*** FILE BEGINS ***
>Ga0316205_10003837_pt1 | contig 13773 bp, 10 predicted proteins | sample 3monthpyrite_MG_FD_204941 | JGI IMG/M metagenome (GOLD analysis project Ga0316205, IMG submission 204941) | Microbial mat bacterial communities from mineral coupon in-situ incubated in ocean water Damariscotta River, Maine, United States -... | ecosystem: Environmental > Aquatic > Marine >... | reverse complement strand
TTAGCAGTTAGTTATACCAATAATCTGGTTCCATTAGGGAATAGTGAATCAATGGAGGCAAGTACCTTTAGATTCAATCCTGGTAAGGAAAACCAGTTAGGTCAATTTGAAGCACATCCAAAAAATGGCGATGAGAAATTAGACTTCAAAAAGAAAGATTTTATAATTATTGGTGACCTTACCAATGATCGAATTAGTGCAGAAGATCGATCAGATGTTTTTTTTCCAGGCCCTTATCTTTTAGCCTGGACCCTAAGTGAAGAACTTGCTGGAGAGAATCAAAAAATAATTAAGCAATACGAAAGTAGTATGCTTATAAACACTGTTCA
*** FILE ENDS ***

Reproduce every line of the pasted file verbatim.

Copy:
>Ga0316205_10003837_pt1 | contig 13773 bp, 10 predicted proteins | sample 3monthpyrite_MG_FD_204941 | JGI IMG/M metagenome (GOLD analysis project Ga0316205, IMG submission 204941) | Microbial mat bacterial communities from mineral coupon in-situ incubated in ocean water Damariscotta River, Maine, United States -... | ecosystem: Environmental > Aquatic > Marine >... | reverse complement strand
TTAGCAGTTAGTTATACCAATAATCTGGTTCCATTAGGGAATAGTGAATCAATGGAGGCAAGTACCTTTAGATTCAATCCTGGTAAGGAAAACCAGTTAGGTCAATTTGAAGCACATCCAAAAAATGGCGATGAGAAATTAGACTTCAAAAAGAAAGATTTTATAATTATTGGTGACCTTACCAATGATCGAATTAGTGCAGAAGATCGATCAGATGTTTTTTTTCCAGGCCCTTATCTTTTAGCCTGGACCCTAAGTGAAGAACTTGCTGGAGAGAATCAAAAAATAATTAAGCAATACGAAAGTAGTATGCTTATAAACACTGTTCA